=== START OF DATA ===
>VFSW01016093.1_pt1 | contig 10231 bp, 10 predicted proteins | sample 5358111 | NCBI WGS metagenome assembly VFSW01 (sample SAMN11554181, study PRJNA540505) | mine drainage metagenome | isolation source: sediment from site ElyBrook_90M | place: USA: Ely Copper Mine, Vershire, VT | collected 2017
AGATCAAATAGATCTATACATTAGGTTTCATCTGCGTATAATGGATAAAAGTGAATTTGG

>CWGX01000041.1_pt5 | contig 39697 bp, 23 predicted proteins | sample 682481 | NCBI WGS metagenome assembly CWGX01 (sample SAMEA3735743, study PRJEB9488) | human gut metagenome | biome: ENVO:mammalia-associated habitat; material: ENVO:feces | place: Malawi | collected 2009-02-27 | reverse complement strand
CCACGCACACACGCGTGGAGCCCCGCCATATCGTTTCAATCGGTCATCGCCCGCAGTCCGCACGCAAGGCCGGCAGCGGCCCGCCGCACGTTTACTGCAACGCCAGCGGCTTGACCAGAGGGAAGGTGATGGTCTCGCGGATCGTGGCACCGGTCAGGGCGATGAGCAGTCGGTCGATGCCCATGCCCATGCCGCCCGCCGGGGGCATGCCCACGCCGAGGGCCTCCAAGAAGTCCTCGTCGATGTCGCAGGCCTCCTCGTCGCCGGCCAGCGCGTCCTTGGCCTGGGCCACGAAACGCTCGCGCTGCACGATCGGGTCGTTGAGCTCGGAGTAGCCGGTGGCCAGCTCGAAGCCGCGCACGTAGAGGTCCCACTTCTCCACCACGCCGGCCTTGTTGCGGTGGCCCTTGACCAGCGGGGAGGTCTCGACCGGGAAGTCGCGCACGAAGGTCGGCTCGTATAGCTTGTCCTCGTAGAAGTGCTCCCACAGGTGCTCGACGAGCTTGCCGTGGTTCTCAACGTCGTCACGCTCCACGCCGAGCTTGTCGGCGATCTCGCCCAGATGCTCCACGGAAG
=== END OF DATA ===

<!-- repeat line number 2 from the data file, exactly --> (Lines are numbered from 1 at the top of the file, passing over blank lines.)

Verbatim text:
AGATCAAATAGATCTATACATTAGGTTTCATCTGCGTATAATGGATAAAAGTGAATTTGG